One can see all of parenthood as a struggle between the values of a family (the real Max and Ruby, or Alice in Wonderland, or healthy food, or hundreds of other things and beliefs we hold dear) and mass-produced products which tend to undercut those values. As adults, we've learned to screen out a certain amount of the crap (not all of it, god knows), but seeing the pull it has on our children is disturbing. Bob and I tried to stem some of that tide by putting the TV away permanently, which we were happy to have done. But no one outside of extremely closed communities can raise kids without the tensions of our culture. I tend to believe that when people are as involved parents as you and Jeff are, family culture wins. So maybe Eleanor will have memories you wish she didn't of Little Bear. But both your girls will grow up to be adults who read Ruby out loud with a faint Chicago accent, and who will care about reading good books all their lives.
Good old Max and Ruby. In among all those paperbacks, though, there are some very good non-TV-spinoff Max and Ruby picture books, most of them written in the '90s. Our favorite was Max's Dragon Shirt, the tale of brother and sister getting separated from each other in a department store. "Dragon shirt!" says Max, but Ruby is on a mission to replace Max's old blue pants. Ruby gets distracted by dresses she decides to try on (check out the purple one with cucumbers -- eggplants? -- on the skirt). Max follows the wrong yellow dress and finds a dragon shirt, but instead of Ruby -- a teenager! (see illustration to right) He screams, various confusions ensue, and when Ruby finally finds Max, he's eating ice cream with two policemen and the teenager. Needless to say, Max goes home in his old pants and the dragon shirt.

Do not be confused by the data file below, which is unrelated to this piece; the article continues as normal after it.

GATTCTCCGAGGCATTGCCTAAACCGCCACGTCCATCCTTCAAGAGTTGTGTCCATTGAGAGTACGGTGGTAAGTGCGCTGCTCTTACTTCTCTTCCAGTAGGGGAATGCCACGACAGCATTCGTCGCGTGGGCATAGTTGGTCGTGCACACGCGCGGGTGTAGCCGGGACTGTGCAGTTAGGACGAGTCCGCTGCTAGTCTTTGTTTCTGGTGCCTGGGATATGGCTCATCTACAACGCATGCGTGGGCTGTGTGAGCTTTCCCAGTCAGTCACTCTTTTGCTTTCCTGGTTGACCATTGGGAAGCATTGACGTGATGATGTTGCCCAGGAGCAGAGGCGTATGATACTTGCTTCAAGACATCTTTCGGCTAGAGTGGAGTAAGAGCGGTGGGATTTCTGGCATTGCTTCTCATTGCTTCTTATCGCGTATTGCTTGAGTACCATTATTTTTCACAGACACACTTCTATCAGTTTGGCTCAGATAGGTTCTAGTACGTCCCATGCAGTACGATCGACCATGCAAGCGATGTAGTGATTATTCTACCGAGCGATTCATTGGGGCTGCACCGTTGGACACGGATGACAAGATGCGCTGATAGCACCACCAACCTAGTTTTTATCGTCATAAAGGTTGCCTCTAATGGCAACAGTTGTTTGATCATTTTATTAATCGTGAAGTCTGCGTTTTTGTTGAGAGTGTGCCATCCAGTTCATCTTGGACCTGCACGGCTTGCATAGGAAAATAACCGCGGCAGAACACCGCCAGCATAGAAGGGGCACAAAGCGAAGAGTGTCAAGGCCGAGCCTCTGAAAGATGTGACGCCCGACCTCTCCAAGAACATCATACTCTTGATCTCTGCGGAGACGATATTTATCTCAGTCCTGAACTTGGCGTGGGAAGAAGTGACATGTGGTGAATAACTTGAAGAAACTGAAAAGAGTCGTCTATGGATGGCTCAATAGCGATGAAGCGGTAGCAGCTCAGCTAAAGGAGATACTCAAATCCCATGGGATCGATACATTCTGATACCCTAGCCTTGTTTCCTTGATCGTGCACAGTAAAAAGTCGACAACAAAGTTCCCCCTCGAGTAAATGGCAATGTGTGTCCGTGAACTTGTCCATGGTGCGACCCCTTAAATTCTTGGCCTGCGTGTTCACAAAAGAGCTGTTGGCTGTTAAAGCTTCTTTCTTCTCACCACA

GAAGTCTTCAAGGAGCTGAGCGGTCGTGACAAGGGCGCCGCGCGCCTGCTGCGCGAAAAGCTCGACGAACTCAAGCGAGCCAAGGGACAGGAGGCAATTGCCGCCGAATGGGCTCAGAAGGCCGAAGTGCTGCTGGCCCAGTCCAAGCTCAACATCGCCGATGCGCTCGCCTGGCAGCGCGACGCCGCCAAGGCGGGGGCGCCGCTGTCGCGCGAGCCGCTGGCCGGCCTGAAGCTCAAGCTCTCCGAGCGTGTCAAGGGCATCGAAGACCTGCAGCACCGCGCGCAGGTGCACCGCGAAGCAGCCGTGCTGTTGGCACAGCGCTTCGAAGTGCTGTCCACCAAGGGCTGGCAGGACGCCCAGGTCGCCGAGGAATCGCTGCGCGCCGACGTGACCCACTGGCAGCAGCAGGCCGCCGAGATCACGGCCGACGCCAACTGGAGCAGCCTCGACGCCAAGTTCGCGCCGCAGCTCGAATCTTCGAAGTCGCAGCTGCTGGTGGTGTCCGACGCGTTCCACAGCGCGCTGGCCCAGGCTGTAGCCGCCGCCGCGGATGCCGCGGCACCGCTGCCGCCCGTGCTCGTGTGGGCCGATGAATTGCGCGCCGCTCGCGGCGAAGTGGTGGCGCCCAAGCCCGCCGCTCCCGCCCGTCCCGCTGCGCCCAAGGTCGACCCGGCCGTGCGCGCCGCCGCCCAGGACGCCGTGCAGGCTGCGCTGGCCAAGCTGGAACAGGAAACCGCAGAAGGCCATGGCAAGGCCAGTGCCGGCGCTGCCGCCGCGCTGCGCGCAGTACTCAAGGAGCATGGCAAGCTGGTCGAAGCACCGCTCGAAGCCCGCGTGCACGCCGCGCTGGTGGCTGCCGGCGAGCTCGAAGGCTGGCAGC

In Bunny Party, the ever-officious Ruby is organizing Grandma's birthday party. She brings seven guests: her dolls and stuffed animals, with names like the Tooth Fairy, Rapunzel, and Mr. and Mrs. Quack. Max manages to sneak in three of his toys one by one (my favorite is Can't-Sit-Up-Slug), and every time Ruby counts the guests, she's one chair short and confused. "Something's wrong, Max," says Ruby, "It must be a bad counting day." Ruby finally discovers the uninvited guests, but before she can eject them, Grandma shows up and saves the day.
And then, four years ago, just as I was thinking Wells' works were on the downhill slide, Max's ABC arrived. I keep this one shelved with the storybooks, not the ABC books, because it's a delightful story about Max's ants:
Max's Ants escaped from their Ant farm.Ruby tries various schemes to catch the ants, with Max participating, although his body language is skeptical. In the end, Max rescues the ants from the vacuum cleaner and puts them back to bed in their ant farm, where they sleep, ZZZZZ.
They went looking for Max's birthday cake.
Up Max's pants they climbed.
Bite Bite Bite went the ants
on the Birthday cake.
Max poured his Cup of Cranberry
juice onto the ants in his pants.
Down Down Down went the juice.
Delicious! The ants Drank it up.
"EEEeeeeek!" said Max's sister Ruby.
Which I should do as well. Sleep.